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Leveraging Open Source Software and Parallel Computing for Model Predictive Control Simulation of Urban Drainage Systems Using EPA-SWMM5 and Python

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Abstract

The active control of stormwater systems is a potential solution to increased street flooding in low-lying, low-relief coastal cities due to climate change and accompanying sea level rise. Model predictive control (MPC) has been shown to be a successful control strategy generally and as well as for managing urban drainage specifically. This research describes and demonstrates the implementation of MPC for urban drainage systems using open source software (Python and The United States Environmental Protection Agency (EPA) Storm Water Management Model (SWMM5). The system was demonstrated using a simplified use case in which an actively-controlled outlet of a detention pond is simulated. The control of the pond’s outlet influences the flood risk of a downstream node. For each step in the SWMM5 model, a series of policies for controlling the outlet are evaluated. The best policy is then selected using an evolutionary algorithm. The policies are evaluated against an objective function that penalizes primarily flooding and secondarily deviation of the detention pond level from a target level. Freely available Python libraries provide the key functionality for the MPC workflow: step-by-step running of the SWMM5 simulation, evolutionary algorithm implementation, and leveraging parallel computing. For perspective, the MPC results were compared to results from a rule-based approach and a scenario with no active control. The MPC approach produced a control policy that largely eliminated flooding (unlike the scenario with no active control) and maintained the detention pond’s water level closer to a target level (unlike the rule-based approach).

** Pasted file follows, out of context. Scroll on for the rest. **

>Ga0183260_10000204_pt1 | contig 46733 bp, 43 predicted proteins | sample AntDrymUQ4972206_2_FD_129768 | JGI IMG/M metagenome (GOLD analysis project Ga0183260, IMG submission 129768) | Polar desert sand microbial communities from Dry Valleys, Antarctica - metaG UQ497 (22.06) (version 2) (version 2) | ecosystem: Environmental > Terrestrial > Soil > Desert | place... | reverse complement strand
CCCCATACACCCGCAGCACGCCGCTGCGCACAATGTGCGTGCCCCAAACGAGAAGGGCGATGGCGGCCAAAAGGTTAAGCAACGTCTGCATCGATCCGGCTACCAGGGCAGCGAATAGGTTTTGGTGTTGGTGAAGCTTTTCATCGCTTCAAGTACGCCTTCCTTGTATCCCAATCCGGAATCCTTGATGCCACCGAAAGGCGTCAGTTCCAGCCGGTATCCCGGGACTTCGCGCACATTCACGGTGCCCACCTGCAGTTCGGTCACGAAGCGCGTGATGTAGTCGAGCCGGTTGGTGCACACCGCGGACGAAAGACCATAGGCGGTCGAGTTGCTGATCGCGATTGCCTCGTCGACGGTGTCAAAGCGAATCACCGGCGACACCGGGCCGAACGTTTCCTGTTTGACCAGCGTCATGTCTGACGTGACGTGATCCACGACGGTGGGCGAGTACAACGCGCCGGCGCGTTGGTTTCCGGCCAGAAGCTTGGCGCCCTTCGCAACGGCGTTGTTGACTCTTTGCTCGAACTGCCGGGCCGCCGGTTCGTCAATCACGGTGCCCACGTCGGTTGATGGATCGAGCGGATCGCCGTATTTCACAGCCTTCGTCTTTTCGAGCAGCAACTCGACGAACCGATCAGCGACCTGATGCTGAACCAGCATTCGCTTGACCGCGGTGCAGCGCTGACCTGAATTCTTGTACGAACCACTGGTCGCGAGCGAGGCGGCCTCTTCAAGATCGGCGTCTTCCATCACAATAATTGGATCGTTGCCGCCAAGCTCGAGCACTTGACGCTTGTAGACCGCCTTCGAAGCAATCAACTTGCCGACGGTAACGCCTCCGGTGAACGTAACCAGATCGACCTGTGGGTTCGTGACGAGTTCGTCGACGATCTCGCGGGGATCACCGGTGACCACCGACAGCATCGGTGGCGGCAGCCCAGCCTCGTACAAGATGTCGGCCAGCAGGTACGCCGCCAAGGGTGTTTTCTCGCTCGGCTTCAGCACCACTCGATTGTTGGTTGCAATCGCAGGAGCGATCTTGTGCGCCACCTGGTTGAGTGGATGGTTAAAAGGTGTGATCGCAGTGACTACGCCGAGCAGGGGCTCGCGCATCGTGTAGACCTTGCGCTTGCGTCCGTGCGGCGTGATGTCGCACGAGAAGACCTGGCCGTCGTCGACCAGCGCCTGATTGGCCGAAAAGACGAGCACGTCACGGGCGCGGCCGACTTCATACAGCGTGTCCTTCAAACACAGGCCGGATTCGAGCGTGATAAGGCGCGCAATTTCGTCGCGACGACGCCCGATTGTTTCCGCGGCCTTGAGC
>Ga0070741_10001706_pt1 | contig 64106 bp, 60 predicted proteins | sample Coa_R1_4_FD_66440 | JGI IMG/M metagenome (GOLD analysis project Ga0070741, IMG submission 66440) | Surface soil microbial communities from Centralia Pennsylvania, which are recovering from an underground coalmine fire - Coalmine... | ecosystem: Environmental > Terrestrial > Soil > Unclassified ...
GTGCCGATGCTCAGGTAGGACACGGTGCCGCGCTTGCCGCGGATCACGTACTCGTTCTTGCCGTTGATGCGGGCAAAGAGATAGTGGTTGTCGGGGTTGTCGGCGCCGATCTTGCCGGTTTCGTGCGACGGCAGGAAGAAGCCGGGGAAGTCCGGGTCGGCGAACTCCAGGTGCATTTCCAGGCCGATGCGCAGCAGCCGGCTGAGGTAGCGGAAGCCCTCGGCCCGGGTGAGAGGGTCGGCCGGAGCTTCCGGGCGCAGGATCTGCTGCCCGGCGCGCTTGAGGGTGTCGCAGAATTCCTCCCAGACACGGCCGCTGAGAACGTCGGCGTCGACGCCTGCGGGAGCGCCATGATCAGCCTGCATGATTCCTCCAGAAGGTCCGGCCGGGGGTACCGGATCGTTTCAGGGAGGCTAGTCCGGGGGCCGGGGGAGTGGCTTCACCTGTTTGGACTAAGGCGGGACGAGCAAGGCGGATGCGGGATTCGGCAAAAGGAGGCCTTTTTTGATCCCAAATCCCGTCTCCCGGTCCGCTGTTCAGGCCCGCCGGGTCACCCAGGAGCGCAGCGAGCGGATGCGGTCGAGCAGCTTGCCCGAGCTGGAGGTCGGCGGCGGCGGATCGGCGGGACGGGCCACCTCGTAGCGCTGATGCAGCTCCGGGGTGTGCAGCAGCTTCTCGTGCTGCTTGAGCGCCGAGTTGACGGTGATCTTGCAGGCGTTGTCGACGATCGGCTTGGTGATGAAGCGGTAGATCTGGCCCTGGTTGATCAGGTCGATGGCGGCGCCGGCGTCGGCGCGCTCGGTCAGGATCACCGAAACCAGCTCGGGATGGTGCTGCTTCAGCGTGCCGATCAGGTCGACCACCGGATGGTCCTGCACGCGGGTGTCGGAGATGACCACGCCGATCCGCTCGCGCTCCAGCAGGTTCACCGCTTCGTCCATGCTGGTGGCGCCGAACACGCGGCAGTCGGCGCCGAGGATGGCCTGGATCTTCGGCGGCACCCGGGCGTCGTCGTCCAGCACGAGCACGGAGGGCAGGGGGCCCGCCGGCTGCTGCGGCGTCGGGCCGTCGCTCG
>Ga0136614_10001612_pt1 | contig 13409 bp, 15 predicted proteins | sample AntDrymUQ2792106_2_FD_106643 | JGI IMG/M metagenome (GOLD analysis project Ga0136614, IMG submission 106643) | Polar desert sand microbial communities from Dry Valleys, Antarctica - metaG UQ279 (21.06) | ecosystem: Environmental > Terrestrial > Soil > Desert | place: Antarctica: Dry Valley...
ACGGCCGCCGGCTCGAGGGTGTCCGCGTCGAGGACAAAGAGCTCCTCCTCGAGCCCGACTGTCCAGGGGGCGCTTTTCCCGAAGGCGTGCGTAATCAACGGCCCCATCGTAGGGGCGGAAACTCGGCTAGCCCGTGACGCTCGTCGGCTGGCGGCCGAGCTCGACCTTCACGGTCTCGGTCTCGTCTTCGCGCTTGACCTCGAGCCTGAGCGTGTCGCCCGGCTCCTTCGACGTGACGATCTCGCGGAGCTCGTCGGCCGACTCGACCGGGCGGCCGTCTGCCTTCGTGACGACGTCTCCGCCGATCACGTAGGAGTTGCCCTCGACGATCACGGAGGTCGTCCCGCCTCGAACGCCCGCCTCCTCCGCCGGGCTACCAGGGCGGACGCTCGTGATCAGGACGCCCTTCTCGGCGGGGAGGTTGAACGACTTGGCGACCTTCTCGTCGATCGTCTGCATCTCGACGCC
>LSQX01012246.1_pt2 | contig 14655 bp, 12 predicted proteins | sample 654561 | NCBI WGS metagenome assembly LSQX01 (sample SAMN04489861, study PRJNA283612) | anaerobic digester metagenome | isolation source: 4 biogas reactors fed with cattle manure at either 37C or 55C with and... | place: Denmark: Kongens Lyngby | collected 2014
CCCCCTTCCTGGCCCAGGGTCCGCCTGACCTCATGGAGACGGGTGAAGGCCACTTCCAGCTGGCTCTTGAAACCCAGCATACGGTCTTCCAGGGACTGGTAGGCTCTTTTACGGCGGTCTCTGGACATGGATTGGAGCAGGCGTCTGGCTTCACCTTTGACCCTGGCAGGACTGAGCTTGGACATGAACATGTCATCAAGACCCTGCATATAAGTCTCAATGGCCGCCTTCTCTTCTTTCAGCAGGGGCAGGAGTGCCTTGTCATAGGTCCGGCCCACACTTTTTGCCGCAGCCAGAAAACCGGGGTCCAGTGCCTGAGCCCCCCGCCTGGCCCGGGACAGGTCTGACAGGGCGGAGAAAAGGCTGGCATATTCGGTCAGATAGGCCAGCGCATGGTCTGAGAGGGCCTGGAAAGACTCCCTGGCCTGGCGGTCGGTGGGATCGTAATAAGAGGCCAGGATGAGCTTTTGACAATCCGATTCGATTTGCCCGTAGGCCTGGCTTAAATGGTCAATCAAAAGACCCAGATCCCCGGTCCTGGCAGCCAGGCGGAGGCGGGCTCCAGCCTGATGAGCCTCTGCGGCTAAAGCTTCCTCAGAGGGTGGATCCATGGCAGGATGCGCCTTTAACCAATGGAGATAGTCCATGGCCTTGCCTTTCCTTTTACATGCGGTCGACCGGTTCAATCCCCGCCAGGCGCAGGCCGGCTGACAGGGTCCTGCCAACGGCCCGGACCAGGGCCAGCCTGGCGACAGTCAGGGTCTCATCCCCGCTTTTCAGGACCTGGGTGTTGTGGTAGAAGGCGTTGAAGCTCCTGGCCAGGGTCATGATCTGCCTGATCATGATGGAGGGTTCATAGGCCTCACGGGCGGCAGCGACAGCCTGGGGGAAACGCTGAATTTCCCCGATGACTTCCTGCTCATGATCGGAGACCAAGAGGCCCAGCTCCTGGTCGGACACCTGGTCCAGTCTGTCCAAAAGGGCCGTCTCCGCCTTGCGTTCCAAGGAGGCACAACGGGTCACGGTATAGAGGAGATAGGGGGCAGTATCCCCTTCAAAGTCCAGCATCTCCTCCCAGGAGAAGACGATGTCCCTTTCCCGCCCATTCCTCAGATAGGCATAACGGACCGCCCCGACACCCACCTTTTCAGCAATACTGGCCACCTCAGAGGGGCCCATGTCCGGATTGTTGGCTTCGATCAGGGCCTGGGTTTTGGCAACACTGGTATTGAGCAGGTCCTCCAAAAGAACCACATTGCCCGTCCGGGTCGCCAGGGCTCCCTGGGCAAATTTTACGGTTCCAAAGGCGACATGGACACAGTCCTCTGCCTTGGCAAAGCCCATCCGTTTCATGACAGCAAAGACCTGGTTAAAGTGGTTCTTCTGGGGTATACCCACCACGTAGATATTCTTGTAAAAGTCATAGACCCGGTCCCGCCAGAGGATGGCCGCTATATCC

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... With PySWMM, SWMM model can be loaded and manipulated. In this way, control algorithms can be developed exclusively in Python which enables the use of functions and objects as well as storing and tracking hydraulic trends for control actions [30]. This means that control logic can be developed and implemented outside of native EPA-SWMM controls. ...
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